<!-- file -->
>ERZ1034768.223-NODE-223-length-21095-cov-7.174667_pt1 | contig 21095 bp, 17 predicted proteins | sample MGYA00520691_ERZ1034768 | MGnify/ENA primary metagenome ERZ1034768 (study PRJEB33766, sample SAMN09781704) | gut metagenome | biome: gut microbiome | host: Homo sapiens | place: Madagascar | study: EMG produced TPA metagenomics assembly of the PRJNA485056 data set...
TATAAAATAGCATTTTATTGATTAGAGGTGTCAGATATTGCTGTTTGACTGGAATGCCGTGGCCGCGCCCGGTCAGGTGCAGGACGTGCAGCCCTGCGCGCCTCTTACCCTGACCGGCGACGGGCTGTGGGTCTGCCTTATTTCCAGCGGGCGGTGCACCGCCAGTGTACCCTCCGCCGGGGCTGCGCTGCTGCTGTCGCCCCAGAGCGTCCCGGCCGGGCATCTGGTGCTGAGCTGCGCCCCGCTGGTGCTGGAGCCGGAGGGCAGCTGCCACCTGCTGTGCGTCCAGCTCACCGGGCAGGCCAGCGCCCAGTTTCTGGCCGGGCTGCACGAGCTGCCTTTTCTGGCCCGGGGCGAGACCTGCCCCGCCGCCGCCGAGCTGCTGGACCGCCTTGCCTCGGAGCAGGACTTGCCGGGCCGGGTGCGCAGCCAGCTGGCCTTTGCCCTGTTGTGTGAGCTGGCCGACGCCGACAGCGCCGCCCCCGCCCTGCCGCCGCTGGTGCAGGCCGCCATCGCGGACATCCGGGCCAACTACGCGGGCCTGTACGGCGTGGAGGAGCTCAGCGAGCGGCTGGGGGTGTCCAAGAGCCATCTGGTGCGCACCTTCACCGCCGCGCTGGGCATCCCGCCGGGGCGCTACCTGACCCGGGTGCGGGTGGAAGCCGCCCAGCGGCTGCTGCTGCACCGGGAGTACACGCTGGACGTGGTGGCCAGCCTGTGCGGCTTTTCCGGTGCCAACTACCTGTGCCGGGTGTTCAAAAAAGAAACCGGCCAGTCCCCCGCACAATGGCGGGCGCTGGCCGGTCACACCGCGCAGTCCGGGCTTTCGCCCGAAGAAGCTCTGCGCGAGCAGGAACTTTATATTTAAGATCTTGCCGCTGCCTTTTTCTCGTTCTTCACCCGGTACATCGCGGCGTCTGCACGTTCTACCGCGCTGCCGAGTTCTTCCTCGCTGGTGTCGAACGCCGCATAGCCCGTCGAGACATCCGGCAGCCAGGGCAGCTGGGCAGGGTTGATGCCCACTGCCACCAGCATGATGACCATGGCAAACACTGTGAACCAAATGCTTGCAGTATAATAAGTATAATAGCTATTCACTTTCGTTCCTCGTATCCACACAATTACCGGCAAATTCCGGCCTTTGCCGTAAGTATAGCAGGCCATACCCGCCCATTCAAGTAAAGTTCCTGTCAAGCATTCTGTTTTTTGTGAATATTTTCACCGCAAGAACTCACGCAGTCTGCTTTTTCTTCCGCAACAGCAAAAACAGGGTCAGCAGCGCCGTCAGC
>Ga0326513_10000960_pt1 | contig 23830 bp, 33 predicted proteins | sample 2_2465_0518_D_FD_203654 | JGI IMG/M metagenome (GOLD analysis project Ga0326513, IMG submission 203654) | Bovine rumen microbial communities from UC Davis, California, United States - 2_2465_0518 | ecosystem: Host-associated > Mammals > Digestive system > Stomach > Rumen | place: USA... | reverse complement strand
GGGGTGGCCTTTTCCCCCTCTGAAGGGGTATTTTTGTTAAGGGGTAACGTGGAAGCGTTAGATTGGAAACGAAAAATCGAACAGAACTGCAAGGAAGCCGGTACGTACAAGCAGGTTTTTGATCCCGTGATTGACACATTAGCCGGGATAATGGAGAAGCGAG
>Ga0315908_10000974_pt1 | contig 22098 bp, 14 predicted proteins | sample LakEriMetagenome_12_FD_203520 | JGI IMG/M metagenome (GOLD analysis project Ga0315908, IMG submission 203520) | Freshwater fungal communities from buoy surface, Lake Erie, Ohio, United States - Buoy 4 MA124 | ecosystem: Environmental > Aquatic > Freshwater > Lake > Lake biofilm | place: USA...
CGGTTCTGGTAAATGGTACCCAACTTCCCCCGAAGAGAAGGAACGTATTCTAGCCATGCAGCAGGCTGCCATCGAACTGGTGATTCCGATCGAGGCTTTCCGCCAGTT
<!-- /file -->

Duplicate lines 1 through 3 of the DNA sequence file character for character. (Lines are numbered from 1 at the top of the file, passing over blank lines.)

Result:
>ERZ1034768.223-NODE-223-length-21095-cov-7.174667_pt1 | contig 21095 bp, 17 predicted proteins | sample MGYA00520691_ERZ1034768 | MGnify/ENA primary metagenome ERZ1034768 (study PRJEB33766, sample SAMN09781704) | gut metagenome | biome: gut microbiome | host: Homo sapiens | place: Madagascar | study: EMG produced TPA metagenomics assembly of the PRJNA485056 data set...
TATAAAATAGCATTTTATTGATTAGAGGTGTCAGATATTGCTGTTTGACTGGAATGCCGTGGCCGCGCCCGGTCAGGTGCAGGACGTGCAGCCCTGCGCGCCTCTTACCCTGACCGGCGACGGGCTGTGGGTCTGCCTTATTTCCAGCGGGCGGTGCACCGCCAGTGTACCCTCCGCCGGGGCTGCGCTGCTGCTGTCGCCCCAGAGCGTCCCGGCCGGGCATCTGGTGCTGAGCTGCGCCCCGCTGGTGCTGGAGCCGGAGGGCAGCTGCCACCTGCTGTGCGTCCAGCTCACCGGGCAGGCCAGCGCCCAGTTTCTGGCCGGGCTGCACGAGCTGCCTTTTCTGGCCCGGGGCGAGACCTGCCCCGCCGCCGCCGAGCTGCTGGACCGCCTTGCCTCGGAGCAGGACTTGCCGGGCCGGGTGCGCAGCCAGCTGGCCTTTGCCCTGTTGTGTGAGCTGGCCGACGCCGACAGCGCCGCCCCCGCCCTGCCGCCGCTGGTGCAGGCCGCCATCGCGGACATCCGGGCCAACTACGCGGGCCTGTACGGCGTGGAGGAGCTCAGCGAGCGGCTGGGGGTGTCCAAGAGCCATCTGGTGCGCACCTTCACCGCCGCGCTGGGCATCCCGCCGGGGCGCTACCTGACCCGGGTGCGGGTGGAAGCCGCCCAGCGGCTGCTGCTGCACCGGGAGTACACGCTGGACGTGGTGGCCAGCCTGTGCGGCTTTTCCGGTGCCAACTACCTGTGCCGGGTGTTCAAAAAAGAAACCGGCCAGTCCCCCGCACAATGGCGGGCGCTGGCCGGTCACACCGCGCAGTCCGGGCTTTCGCCCGAAGAAGCTCTGCGCGAGCAGGAACTTTATATTTAAGATCTTGCCGCTGCCTTTTTCTCGTTCTTCACCCGGTACATCGCGGCGTCTGCACGTTCTACCGCGCTGCCGAGTTCTTCCTCGCTGGTGTCGAACGCCGCATAGCCCGTCGAGACATCCGGCAGCCAGGGCAGCTGGGCAGGGTTGATGCCCACTGCCACCAGCATGATGACCATGGCAAACACTGTGAACCAAATGCTTGCAGTATAATAAGTATAATAGCTATTCACTTTCGTTCCTCGTATCCACACAATTACCGGCAAATTCCGGCCTTTGCCGTAAGTATAGCAGGCCATACCCGCCCATTCAAGTAAAGTTCCTGTCAAGCATTCTGTTTTTTGTGAATATTTTCACCGCAAGAACTCACGCAGTCTGCTTTTTCTTCCGCAACAGCAAAAACAGGGTCAGCAGCGCCGTCAGC
>Ga0326513_10000960_pt1 | contig 23830 bp, 33 predicted proteins | sample 2_2465_0518_D_FD_203654 | JGI IMG/M metagenome (GOLD analysis project Ga0326513, IMG submission 203654) | Bovine rumen microbial communities from UC Davis, California, United States - 2_2465_0518 | ecosystem: Host-associated > Mammals > Digestive system > Stomach > Rumen | place: USA... | reverse complement strand